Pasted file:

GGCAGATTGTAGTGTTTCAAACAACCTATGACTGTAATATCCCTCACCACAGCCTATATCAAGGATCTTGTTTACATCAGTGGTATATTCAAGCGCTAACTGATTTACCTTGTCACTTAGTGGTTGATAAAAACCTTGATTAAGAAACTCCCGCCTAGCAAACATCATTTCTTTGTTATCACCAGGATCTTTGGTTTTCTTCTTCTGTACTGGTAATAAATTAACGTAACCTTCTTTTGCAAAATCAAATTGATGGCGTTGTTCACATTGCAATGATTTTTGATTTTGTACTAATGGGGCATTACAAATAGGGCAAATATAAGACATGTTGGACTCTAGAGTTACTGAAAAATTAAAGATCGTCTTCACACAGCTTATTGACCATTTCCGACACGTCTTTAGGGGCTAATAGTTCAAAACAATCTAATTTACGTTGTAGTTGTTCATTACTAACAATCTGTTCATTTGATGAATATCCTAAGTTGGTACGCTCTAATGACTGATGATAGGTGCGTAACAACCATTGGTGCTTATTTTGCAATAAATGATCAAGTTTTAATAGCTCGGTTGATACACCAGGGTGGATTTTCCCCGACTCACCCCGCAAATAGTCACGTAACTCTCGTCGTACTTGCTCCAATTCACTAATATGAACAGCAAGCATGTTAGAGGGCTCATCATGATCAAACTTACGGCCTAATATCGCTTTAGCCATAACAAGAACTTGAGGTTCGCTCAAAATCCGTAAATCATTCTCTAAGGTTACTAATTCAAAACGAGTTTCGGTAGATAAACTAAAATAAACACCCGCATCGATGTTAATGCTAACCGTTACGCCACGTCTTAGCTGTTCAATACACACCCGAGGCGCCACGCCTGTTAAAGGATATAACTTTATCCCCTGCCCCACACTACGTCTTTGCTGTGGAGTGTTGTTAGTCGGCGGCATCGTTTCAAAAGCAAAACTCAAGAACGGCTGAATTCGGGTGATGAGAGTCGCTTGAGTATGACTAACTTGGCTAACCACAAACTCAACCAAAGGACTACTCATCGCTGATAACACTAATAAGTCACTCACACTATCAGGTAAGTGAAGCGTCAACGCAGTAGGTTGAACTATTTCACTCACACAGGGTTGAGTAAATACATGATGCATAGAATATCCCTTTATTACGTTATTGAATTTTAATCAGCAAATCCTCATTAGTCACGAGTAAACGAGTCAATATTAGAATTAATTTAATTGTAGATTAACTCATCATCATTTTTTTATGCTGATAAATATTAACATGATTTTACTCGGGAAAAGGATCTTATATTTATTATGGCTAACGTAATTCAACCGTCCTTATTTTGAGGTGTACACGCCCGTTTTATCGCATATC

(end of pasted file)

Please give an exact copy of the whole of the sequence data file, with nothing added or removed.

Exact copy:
GGCAGATTGTAGTGTTTCAAACAACCTATGACTGTAATATCCCTCACCACAGCCTATATCAAGGATCTTGTTTACATCAGTGGTATATTCAAGCGCTAACTGATTTACCTTGTCACTTAGTGGTTGATAAAAACCTTGATTAAGAAACTCCCGCCTAGCAAACATCATTTCTTTGTTATCACCAGGATCTTTGGTTTTCTTCTTCTGTACTGGTAATAAATTAACGTAACCTTCTTTTGCAAAATCAAATTGATGGCGTTGTTCACATTGCAATGATTTTTGATTTTGTACTAATGGGGCATTACAAATAGGGCAAATATAAGACATGTTGGACTCTAGAGTTACTGAAAAATTAAAGATCGTCTTCACACAGCTTATTGACCATTTCCGACACGTCTTTAGGGGCTAATAGTTCAAAACAATCTAATTTACGTTGTAGTTGTTCATTACTAACAATCTGTTCATTTGATGAATATCCTAAGTTGGTACGCTCTAATGACTGATGATAGGTGCGTAACAACCATTGGTGCTTATTTTGCAATAAATGATCAAGTTTTAATAGCTCGGTTGATACACCAGGGTGGATTTTCCCCGACTCACCCCGCAAATAGTCACGTAACTCTCGTCGTACTTGCTCCAATTCACTAATATGAACAGCAAGCATGTTAGAGGGCTCATCATGATCAAACTTACGGCCTAATATCGCTTTAGCCATAACAAGAACTTGAGGTTCGCTCAAAATCCGTAAATCATTCTCTAAGGTTACTAATTCAAAACGAGTTTCGGTAGATAAACTAAAATAAACACCCGCATCGATGTTAATGCTAACCGTTACGCCACGTCTTAGCTGTTCAATACACACCCGAGGCGCCACGCCTGTTAAAGGATATAACTTTATCCCCTGCCCCACACTACGTCTTTGCTGTGGAGTGTTGTTAGTCGGCGGCATCGTTTCAAAAGCAAAACTCAAGAACGGCTGAATTCGGGTGATGAGAGTCGCTTGAGTATGACTAACTTGGCTAACCACAAACTCAACCAAAGGACTACTCATCGCTGATAACACTAATAAGTCACTCACACTATCAGGTAAGTGAAGCGTCAACGCAGTAGGTTGAACTATTTCACTCACACAGGGTTGAGTAAATACATGATGCATAGAATATCCCTTTATTACGTTATTGAATTTTAATCAGCAAATCCTCATTAGTCACGAGTAAACGAGTCAATATTAGAATTAATTTAATTGTAGATTAACTCATCATCATTTTTTTATGCTGATAAATATTAACATGATTTTACTCGGGAAAAGGATCTTATATTTATTATGGCTAACGTAATTCAACCGTCCTTATTTTGAGGTGTACACGCCCGTTTTATCGCATATC